Striking a balance in realigning portfolios
The rebound of equity markets from the March-lows was as stunning as the earlier fall
The rebound of equity markets from the March-lows was as stunning as the earlier fall. If the steep fall was less anticipated, the recovery caught most off-guard.
Particularly, the US markets have gone past their previous all-time highs with an increased participation across the spectrum of investors.
Though, domestic markets are a bit away from their historic highs, the amount of revival has been nothing short of astonishing. But that's how the equity markets work, if we look at history, predicting the next leg of action is almost impossible.
This period also has witnessed active inquiries from investors willing to take part in the current boom, it could either be out of pure FOMO (Fear Of Missing Out) or knowledge dawned about the fickle market nature, their experience would be known only in the future.
The market participants are facing different predicaments at this point of time broadly on three aspects. Investors, who have entered after the huge fall, are the ones who wanted to enter now after the confirmation of the rally and the ones who invested all through the cycle were exposed to market pre-fall levels.
I've utilized this space to create multiple literature on how to construct a portfolio, the various risks to consider, the biases to acknowledge and some useful strategies to tackle equity investing. Here, I wouldn't want to repeat all of it but would like to address the quandary facing these three types of investors at this point of time. The FOMO is the greatest envy the market creates.
Innumerable studies have proven that equity investing rewards those who are disciplined and FOMO just alters all the good behavior one has been associated with. For investors who're willing to take fresh positions or looking to plunge into the market, have to remember that the need to stick to the timelines is critical, come what may - the recent market behavior is a classic example of bust to boom in just weeks.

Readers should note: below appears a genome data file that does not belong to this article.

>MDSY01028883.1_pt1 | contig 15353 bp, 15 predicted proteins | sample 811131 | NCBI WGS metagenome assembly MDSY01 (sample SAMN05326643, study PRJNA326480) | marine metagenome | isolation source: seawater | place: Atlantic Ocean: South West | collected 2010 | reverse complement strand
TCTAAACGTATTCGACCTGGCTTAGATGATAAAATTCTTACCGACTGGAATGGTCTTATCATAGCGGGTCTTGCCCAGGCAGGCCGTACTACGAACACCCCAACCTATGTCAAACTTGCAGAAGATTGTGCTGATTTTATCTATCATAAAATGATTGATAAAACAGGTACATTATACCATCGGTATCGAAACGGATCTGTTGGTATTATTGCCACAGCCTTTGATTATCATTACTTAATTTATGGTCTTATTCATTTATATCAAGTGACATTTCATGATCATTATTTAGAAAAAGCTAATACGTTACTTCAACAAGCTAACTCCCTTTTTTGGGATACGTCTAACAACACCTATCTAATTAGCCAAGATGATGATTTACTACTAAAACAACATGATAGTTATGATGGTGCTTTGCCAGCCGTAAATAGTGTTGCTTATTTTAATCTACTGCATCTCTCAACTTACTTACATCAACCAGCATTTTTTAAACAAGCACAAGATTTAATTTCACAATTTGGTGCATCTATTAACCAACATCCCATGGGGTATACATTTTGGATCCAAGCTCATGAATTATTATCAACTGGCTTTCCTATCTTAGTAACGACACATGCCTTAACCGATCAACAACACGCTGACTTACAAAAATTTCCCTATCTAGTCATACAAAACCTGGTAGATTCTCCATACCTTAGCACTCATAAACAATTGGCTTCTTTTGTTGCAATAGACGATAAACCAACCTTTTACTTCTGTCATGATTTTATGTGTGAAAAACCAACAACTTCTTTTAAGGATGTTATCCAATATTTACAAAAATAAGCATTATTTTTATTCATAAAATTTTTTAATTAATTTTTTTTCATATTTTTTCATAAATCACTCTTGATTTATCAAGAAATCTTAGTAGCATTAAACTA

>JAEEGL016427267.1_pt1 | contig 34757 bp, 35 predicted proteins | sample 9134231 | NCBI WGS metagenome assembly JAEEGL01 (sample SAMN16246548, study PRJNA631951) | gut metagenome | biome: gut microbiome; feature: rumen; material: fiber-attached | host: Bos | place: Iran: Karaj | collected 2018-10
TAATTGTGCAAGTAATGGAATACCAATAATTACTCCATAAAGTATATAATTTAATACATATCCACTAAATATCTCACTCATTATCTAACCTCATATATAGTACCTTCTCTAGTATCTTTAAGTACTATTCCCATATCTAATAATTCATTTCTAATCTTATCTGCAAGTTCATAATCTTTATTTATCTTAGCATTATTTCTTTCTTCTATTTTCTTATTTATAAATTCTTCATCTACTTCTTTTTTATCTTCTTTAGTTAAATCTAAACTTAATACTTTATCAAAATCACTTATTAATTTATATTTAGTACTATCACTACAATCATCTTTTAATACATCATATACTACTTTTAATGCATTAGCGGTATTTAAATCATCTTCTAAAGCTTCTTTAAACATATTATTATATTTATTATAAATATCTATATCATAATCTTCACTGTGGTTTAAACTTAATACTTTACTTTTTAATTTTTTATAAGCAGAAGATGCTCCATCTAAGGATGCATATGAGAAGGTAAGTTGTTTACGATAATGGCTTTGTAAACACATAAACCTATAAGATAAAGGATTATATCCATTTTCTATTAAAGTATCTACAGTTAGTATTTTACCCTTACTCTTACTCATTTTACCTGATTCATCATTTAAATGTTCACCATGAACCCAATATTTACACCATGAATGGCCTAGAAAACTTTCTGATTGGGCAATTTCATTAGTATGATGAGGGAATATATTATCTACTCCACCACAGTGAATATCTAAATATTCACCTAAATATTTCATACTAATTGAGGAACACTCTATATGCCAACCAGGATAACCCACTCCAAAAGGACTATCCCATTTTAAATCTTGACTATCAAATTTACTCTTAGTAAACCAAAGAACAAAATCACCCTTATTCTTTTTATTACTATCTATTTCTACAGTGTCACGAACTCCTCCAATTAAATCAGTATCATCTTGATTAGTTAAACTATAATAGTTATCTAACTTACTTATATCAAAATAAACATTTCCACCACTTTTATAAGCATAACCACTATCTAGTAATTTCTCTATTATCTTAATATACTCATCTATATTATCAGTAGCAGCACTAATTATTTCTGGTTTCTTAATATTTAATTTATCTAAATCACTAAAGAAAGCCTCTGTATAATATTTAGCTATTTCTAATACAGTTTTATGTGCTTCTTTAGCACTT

For those investors, who have begun exposure after the fall, their timing could have been never perfect. Here again, studies have proven that timing right is not always possible and the returns over a long period trump disciplined investing.
Many of these have experienced super-sized returns in a very short span of time, most of which were never discounted at the time of entry. For these investors, who have a portfolio and if all their components have given higher returns and thus not skewed their allocations then it's ideal to continue.
Of course, no one could predict the future, but if they find any stocks within the portfolio are facing headwinds due to the competition, technological change, regulations, etc., could trim their exposures by pulling down to the earlier allocation levels.
On the contrary, these very parameters are causing tail winds, they could increase allocations depending upon the available liquidity and risk appetite. The crucial part here is the portfolio creation and if one hasn't done earlier, it's time to organize this. One can't be lucky all the times.
Further, making an exit is always difficult as most are unplanned and this rally clearly surprised the most. The other way to address this is to pull out the capital and leave the rest. For those investors, who have remained invested all through this quick cycle, the best way out is to realign their portfolios as newer leaders emerged or would emerge.
One has to remember that there's no investment strategy that fits everyone or at every time, but to keep learning and aligning to the changing environments. So, even the winners of this cycle still have to be vigilant and aware of the new cycle. What every investor has to keep in mind are those things that are in their control.
None can dictate markets, policies, economies and all the larger macros, but what's in our control is to have a plan, which is in-line to our goals, timelines and risk appetite. Not getting carried away by the market attractions and sticking to disciplined investing, nevertheless, is easier said than done.
(The author is a co-founder of "Wealocity", a wealth management firm and could be reached at email@example.com)